I’ve been exploring drapes & styling methods for the saree, YouTube, Instagram, my own creativity as guides. I love the saree for how versatile it is. It is after all, just a length of cloth, modified to body type, region & occasion. The saree is my newest palette, my body an eternal canvas.
I’ve received mixed reactions.
The saree blurs social boundaries as security guards & autorickshaw drivers (who don’t usually target women in my class) jeer & whistle. It confuses middle-class men who make way for me on public transport but stare resentfully.
Many feel my English-speaking, short hair flaunting, liberal self doesn’t fit the saree wearer mold. There are those who ask why I ‘need’ to wear a saree when I’m slim, as if the garment is an apology for a body that doesn’t fit western standards. The takedowns build, listing how my look doesn’t adhere-pallu wrong, shape weird, look funny. “I can’t understand this!” I’m told as if my apparel is a request and as if they get to decide if I get entry to the exclusive club. And I don’t.
I was slut-shamed for wearing a saree to a condolence visit (as reaction to my calling out a sleazy man). The shamer, herself a woman, was saree-draped. Her reaction showed she values only one kind of woman (that I’m not). In her eyes I didn’t merit entry into the Saree-Wearers’Club.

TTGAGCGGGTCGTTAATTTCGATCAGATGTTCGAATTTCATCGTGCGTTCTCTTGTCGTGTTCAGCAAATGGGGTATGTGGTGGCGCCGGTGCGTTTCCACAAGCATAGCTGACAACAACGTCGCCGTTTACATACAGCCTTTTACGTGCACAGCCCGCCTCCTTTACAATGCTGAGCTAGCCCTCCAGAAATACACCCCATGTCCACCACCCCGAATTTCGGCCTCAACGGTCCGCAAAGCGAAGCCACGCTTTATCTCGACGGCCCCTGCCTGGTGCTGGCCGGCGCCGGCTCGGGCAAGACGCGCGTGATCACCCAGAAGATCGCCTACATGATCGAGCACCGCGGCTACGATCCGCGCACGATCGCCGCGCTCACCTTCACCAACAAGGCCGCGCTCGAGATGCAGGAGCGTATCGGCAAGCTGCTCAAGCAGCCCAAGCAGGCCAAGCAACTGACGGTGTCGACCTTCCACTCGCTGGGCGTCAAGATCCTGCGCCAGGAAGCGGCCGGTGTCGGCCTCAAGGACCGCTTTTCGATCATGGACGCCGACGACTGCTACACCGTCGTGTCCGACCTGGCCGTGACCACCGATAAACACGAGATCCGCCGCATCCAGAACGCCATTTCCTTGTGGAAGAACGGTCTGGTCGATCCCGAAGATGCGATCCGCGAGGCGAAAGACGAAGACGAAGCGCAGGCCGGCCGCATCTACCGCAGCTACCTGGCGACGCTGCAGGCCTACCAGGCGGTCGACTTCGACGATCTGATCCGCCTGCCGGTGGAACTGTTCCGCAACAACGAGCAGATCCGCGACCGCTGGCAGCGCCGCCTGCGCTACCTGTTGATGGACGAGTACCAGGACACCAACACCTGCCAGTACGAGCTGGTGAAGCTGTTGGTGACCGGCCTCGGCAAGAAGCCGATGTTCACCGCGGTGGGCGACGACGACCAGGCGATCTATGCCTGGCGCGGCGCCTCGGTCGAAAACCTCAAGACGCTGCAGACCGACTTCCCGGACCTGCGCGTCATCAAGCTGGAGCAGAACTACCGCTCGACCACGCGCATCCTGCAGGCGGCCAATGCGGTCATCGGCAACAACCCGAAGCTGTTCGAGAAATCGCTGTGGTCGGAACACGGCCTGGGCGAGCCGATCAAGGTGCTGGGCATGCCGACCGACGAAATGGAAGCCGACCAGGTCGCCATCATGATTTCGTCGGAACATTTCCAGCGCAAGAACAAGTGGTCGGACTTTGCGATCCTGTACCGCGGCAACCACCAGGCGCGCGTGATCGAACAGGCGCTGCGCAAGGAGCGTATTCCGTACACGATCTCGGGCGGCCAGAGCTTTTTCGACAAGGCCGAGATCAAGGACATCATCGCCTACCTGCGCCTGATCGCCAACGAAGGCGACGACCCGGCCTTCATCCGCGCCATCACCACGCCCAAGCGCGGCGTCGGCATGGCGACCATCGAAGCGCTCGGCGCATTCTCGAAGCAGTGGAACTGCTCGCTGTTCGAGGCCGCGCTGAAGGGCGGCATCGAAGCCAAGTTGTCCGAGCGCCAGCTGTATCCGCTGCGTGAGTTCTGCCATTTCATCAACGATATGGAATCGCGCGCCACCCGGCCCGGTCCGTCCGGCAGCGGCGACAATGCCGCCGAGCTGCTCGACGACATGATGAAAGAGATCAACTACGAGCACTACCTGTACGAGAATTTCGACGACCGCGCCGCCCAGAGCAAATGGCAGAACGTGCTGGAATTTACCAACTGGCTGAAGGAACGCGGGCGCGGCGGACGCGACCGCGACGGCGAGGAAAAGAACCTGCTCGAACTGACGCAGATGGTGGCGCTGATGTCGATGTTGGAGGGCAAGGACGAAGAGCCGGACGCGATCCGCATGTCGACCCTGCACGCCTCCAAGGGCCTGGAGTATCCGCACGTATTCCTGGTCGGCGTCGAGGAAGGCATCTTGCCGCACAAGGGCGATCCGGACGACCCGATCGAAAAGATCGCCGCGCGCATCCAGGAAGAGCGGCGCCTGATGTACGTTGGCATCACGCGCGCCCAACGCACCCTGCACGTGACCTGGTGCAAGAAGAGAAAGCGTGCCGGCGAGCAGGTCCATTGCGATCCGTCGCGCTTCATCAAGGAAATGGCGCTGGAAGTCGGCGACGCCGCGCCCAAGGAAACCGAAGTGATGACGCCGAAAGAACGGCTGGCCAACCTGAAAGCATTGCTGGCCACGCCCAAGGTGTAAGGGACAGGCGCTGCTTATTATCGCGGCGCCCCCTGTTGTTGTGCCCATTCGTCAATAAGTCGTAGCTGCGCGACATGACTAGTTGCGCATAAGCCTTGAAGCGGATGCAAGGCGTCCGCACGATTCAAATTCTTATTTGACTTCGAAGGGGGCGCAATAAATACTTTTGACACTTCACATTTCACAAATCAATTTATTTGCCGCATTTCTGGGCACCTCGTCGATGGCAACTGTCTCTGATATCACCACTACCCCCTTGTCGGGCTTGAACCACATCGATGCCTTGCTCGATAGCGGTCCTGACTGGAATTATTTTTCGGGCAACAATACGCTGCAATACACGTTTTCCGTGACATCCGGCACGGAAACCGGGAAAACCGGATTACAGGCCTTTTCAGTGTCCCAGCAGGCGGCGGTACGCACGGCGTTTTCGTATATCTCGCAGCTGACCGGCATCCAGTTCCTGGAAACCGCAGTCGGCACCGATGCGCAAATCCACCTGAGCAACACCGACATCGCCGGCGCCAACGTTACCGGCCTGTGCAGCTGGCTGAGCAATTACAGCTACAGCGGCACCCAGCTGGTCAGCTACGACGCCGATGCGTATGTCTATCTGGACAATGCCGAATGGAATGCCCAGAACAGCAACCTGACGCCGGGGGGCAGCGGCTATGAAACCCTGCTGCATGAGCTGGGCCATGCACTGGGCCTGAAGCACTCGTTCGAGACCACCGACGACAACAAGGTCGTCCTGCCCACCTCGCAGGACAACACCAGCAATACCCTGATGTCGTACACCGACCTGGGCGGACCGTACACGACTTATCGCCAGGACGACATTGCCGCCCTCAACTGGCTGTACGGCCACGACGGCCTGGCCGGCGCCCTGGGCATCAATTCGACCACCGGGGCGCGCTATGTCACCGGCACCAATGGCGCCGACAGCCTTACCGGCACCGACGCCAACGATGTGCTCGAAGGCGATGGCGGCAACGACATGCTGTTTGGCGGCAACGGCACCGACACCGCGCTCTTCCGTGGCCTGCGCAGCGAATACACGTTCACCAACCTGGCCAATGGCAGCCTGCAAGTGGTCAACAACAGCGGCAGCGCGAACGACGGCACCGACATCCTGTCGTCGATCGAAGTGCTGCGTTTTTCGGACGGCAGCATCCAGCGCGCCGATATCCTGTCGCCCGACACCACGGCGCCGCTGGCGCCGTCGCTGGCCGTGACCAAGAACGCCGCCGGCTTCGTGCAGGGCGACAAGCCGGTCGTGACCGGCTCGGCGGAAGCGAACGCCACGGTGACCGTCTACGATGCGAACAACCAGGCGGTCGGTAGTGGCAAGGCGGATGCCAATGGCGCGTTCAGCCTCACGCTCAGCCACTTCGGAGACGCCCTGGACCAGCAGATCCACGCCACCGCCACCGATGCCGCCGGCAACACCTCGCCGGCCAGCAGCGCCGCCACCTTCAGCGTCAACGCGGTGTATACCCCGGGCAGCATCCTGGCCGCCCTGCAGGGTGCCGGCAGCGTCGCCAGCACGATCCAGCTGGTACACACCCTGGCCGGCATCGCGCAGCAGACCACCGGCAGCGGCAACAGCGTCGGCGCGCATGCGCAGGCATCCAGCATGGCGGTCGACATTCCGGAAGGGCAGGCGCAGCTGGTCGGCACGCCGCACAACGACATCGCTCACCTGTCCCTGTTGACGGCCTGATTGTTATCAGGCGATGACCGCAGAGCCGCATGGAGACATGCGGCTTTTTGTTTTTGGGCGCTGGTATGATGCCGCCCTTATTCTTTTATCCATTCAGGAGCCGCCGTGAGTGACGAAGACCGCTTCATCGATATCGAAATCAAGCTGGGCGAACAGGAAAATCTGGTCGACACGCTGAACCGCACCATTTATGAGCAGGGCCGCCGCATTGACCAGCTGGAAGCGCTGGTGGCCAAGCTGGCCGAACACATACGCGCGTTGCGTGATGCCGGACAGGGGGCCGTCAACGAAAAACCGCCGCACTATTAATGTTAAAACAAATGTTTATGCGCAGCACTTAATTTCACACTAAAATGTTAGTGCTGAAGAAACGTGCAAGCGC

People box women into limited roles. How we dress is one of the labels of the boxes we’ve accepted. My experiments break boxes just by existing. If the very act of dressing is political, this single length of cloth has become my flag. It’s versatile, it’s practical, it has a history but it adapts and it stands for something. Me.
In the picture, I’m wearing a colour-blocked kanjeevaram with a corduroy jacket and boots. I call this the fish-tail drape, pallu doubling up as neck scarf. Like it? Join the club. Everyone’s welcome in mine.
How many things shall I grieve?
I was watching THAPPAD. I thought about the people who have hit me. In plural. I had experienced enough of it before I touched adulthood. Yet, at 23, when a man I loved hit me, I knew something was wrong.